Antibacterial Soap Will Disappear From Shelves Within A Year



Antibacterial soaps will be removed from store shelves because they offer no benefits over regular soap.

Jenna Febbo, Health and Beauty Editor

The United States Food and Drug Administration (FDA) announced on Sept. 2nd that within a year, antibacterial soaps will be removed from store shelves because they offer no benefits over regular soap.

According to the FDA, washing your hands with regular soap and water is your safest bet. The advantages of using antibacterial soap have never been proven—there is no evidence to show that they are better at preventing illnesses and eliminating bacteria. There’s also a possibility that using antibacterial soap puts you at a disadvantage.

In a statement, the FDA said, “Companies will no longer be able to market antibacterial washes with these ingredients because manufacturers did not demonstrate that the ingredients are both safe for long-term daily use and more effective than plain soap and water in preventing illness and the spread of certain infections.”

The FDA listed 19 ingredients they are banning, and they want companies with products that include those banned ingredients to either change their formula or remove their products from stores within a year. The two most popular antibacterial ingredients, amongst products sold in brands like Dial, Lever, and Softsoap, that have long been studied for having long-term negative effects are triclosan and triclocarban. Triclosan is found in liquid soaps while triclocarban is found in bar soaps.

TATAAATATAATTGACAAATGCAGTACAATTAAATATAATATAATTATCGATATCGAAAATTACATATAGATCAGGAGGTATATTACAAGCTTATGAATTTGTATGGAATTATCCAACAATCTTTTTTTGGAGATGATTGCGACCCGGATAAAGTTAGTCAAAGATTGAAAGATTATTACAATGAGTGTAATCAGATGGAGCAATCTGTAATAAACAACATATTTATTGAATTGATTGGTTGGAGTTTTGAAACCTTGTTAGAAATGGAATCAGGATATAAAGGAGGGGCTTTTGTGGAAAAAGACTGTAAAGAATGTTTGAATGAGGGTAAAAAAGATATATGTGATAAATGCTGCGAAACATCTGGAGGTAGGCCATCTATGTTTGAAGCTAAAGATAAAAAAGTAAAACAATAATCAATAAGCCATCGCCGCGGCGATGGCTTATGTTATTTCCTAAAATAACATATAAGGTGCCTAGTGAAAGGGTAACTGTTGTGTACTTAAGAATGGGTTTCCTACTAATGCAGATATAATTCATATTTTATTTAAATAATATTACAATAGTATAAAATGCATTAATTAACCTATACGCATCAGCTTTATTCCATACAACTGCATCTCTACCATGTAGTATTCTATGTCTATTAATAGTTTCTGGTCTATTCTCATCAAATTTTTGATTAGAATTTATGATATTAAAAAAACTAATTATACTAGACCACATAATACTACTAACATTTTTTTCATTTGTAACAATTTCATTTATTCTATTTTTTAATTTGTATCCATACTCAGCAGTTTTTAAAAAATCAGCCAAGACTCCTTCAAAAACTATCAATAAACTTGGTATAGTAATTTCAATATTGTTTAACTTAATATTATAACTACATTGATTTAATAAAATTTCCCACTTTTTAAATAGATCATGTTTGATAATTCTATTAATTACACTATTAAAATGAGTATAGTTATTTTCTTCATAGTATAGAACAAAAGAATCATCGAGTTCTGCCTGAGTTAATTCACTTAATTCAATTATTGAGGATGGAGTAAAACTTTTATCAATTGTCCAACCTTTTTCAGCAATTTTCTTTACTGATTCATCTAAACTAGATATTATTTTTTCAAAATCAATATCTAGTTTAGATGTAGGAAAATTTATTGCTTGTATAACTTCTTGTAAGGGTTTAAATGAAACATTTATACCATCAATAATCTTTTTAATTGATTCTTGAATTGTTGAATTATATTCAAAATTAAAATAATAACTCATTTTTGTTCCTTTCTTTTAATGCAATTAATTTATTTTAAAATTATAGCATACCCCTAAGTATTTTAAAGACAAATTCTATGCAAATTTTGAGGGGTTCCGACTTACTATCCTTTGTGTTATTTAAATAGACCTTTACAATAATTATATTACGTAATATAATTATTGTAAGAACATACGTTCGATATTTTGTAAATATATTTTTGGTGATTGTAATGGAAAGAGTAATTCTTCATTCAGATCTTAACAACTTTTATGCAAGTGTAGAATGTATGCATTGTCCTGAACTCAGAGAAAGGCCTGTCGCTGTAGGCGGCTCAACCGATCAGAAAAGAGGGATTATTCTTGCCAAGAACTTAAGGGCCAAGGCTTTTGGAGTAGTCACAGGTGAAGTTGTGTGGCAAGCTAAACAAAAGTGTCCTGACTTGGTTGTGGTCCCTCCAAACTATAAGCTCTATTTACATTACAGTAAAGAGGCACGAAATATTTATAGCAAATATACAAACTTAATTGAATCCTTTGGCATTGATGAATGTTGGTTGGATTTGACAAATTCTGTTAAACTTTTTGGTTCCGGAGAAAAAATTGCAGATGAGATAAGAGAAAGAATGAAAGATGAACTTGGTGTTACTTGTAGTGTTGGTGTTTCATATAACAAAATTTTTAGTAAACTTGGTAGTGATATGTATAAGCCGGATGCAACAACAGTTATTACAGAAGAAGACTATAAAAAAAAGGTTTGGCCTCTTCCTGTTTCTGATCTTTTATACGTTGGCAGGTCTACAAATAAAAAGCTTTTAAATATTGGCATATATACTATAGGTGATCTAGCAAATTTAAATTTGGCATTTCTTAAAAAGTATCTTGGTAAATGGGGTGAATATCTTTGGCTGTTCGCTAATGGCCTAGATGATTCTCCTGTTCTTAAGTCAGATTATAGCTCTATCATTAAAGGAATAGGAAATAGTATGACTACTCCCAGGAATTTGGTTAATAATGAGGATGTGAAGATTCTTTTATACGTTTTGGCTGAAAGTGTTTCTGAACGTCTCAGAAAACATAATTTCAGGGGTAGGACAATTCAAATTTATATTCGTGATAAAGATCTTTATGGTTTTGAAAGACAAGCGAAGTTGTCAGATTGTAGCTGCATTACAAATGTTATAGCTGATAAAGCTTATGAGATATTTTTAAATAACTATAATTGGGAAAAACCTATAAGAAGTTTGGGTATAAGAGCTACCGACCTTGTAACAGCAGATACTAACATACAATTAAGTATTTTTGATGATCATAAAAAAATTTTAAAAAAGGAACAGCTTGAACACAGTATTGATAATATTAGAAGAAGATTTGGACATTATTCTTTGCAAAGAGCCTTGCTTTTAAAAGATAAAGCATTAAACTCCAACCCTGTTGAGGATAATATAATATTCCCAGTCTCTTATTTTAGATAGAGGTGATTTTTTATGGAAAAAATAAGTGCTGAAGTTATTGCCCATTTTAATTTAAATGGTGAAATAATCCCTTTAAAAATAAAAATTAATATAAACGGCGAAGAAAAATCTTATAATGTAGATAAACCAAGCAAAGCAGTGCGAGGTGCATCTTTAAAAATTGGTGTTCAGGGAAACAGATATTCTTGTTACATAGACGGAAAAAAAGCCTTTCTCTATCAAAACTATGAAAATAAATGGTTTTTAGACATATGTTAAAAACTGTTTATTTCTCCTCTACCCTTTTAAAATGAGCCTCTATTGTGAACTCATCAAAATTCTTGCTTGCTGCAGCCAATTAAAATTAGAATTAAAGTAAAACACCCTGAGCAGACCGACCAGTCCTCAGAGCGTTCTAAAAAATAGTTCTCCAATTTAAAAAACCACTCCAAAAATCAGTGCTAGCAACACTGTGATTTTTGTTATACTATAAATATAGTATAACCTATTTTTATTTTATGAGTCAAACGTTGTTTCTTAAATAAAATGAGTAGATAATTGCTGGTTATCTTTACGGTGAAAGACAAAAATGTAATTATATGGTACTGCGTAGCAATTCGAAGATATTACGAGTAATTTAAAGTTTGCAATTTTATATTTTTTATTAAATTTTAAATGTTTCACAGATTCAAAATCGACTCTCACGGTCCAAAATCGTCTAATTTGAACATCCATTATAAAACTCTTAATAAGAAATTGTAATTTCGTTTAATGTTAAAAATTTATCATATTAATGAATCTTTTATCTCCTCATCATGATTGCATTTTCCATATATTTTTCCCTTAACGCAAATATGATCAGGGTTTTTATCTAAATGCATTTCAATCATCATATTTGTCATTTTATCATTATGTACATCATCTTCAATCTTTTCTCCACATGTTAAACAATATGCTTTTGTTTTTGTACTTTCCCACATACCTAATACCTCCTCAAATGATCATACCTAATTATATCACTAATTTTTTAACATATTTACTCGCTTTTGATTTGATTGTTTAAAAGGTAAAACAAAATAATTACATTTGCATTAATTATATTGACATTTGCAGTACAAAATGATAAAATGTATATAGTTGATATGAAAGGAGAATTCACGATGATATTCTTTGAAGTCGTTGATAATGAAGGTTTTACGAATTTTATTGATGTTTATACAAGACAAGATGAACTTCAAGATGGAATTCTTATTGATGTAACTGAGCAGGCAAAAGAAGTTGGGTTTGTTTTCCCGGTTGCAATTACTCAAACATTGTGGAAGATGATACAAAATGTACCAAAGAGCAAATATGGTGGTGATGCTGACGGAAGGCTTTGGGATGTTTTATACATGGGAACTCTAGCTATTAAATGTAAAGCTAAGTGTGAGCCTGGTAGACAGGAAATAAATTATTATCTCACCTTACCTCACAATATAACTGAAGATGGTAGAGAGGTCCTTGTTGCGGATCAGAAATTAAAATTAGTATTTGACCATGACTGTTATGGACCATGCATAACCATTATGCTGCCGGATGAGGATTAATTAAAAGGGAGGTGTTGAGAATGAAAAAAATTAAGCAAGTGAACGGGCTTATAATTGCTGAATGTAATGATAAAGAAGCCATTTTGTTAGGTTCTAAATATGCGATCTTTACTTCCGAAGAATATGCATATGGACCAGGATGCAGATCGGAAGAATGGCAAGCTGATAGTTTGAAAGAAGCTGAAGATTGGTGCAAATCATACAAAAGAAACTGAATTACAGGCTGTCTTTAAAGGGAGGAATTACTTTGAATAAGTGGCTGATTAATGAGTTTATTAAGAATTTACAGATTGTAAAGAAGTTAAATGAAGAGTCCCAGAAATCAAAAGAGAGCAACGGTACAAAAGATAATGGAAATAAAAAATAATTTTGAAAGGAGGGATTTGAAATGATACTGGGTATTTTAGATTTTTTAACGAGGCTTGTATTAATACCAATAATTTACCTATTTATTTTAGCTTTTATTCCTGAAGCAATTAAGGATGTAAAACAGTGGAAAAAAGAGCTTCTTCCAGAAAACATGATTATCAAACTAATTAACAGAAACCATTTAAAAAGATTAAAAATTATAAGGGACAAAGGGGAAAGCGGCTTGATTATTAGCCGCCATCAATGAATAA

The FDA says these ingredients could create bacterial resistance and also affect hormonal levels. However, they are unsure how triclosan and triclocarban affect humans because they have only done studies on animals. Well-known manufacturers, Johnson & Johnson and Proctor & Gamble, are planning on removing triclosan from their products.

The FDA has gotten support from the Environmental Protection Agency (EPA) and the Center for Disease Control and Prevention (CDC) but the American Cleaning Institute (ACI) issued a statement refuting the FDA’s claims.

“Antibacterial soaps are critical to public health because of the importance hand hygiene plays in the prevention of infection,” the ACI said in their statement. “Washing the hands with an antiseptic soap can help reduce the risk of infection beyond that provided by washing with non-antibacterial soap and water.”

The FDA’s new ban doesn’t apply to three ingredients that are found in antibacterial products—benzalkonium chloride, benzethonium chloride, and chloroxylenol. The FDA has decided to delay their decision on those three ingredients for one year, so manufacturers can submit information on the safety and effectiveness of products containing these ingredients.

The FDA’s ban does not include hand sanitizers and hand wipes, which they have proven are effective. It only applies to consumer antibacterial soaps that are used with water.  It also doesn’t include antibacterial soaps that are used in hospitals, nursing homes, and other healthcare settings. The FDA advises to simply scrub with regular soap and water.